Wednesday, April 9, 2014
Authors Must Think Like The Media To Get Coverage
What do you think goes through the minds of the media that you contact, hoping to convince them to have you as a guest on their show or to be interviewed by their publication or online outlet? Chances are you’re thinking too much about yourself and not them. That’s a mistake.
When you are contacting the media, you need to assume the producer, editor, or assistant is filtering through your pitch in search of relevance. Every media outlet – whether big or small – has a sense of who its reader – viewer – listener is. They have a demographic image of whom they’re trying to retain or win over. If they believe you offer something that will fulfill the needs of their audience/listenership/readership, you will have passed the first test.
Here are things you should know when others are evaluating your pitch:
1. Do you offer something new, unusual, entertaining, or relevant to the news cycle?
2. Does your message appeal to the outlet’s demographics?
3. Do you sound well-spoken?
4. Do you speak concisely or ramble on?
5. Do you sound like you have the legitimate credentials to be qualified to speak on your topic at hand?
6. Do you sound like you have something useful to add to the conversation – and not merely recycling what’s out there?
7. Are there any obstacles to your availability or conflicts with other media obligations?
The media is looking to find good guests and interview subjects, and the competition is insane.
You are not just competing with other authors – and there are many of them – but with politicians, athletes, businesses, crime, musicians, actors and myriad of people looking for their 15 seconds of fame.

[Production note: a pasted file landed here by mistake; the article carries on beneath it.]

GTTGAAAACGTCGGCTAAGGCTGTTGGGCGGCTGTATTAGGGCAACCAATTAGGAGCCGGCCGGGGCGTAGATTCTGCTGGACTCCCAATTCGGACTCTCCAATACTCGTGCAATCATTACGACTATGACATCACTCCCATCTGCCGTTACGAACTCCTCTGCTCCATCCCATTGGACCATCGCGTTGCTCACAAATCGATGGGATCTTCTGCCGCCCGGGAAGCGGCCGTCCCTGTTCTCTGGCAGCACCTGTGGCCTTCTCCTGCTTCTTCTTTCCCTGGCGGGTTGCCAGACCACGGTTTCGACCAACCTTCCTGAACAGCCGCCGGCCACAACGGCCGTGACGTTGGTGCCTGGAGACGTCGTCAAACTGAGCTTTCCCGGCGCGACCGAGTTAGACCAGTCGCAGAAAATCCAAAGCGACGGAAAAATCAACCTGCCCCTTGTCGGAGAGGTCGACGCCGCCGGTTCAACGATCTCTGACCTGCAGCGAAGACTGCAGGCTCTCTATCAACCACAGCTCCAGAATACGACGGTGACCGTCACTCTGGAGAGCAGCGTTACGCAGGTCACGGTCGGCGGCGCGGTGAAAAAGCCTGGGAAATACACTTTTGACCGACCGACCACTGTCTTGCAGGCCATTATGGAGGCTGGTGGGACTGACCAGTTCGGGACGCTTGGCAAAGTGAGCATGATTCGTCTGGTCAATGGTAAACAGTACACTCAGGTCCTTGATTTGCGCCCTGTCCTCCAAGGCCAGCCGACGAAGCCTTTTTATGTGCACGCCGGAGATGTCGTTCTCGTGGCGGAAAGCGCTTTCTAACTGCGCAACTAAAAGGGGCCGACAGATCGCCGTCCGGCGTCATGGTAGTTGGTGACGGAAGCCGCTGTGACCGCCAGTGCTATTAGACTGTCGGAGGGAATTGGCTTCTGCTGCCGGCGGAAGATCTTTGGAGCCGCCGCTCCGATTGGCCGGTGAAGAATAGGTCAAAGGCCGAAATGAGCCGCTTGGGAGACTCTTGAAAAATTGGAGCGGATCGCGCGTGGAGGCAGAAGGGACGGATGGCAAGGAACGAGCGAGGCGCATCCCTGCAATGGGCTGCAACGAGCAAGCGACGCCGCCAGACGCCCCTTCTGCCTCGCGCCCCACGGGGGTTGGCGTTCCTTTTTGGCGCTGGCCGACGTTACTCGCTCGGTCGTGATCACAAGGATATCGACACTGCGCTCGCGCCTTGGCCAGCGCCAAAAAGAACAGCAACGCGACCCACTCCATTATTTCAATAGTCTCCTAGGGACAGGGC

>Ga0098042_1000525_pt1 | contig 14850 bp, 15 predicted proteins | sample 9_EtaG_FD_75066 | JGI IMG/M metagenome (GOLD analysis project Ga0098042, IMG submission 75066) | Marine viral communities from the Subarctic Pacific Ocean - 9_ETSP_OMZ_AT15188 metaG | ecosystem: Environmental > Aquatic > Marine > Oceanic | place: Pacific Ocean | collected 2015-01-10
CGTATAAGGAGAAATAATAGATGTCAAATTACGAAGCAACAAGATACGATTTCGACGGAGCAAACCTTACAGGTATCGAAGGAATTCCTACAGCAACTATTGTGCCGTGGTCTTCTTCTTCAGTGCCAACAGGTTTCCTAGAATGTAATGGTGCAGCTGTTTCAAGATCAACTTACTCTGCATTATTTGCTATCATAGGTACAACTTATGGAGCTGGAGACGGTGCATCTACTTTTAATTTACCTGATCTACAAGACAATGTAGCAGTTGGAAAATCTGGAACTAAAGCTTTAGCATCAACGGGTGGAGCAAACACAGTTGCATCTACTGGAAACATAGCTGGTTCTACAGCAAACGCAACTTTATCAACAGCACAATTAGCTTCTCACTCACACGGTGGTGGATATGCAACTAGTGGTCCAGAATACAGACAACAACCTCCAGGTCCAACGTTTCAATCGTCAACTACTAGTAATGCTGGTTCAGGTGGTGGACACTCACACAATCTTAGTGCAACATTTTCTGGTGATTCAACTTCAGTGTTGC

Many members of the media use email and voicemail to screen for talent. They don’t want to talk to you until they see there’s a reason to. The bigger the media outlet the less likely your screener is the main editor or producer, but probably an assistant or an intern. If you don’t pass the first round of tests, you’ll never be given a chance.
So what can you do to overcome the screening process?
Think about things from the perspective of the media. What will impress them and fulfill their needs? How can you make their job easier and lay out the story for them? Which buzz words will get their attention? Do you have a short pitch with punch ready to go? Can you customize your story to show relevance to a specific media outlet’s demographics?
By putting the needs of the media ahead of your own you’ll begin to advance your own cause. When you act and think like the media you’ll soon become an appealing guest for them.
Brian Feinblum’s views, opinions, and ideas expressed in this blog are his alone and not that of his employer, Media Connect, the nation’s largest book promoter. You can follow him on Twitter @theprexpert and email him at email@example.com. He feels more important when discussed in the third-person. This is copyrighted by BookMarketingBuzzBlog © 2014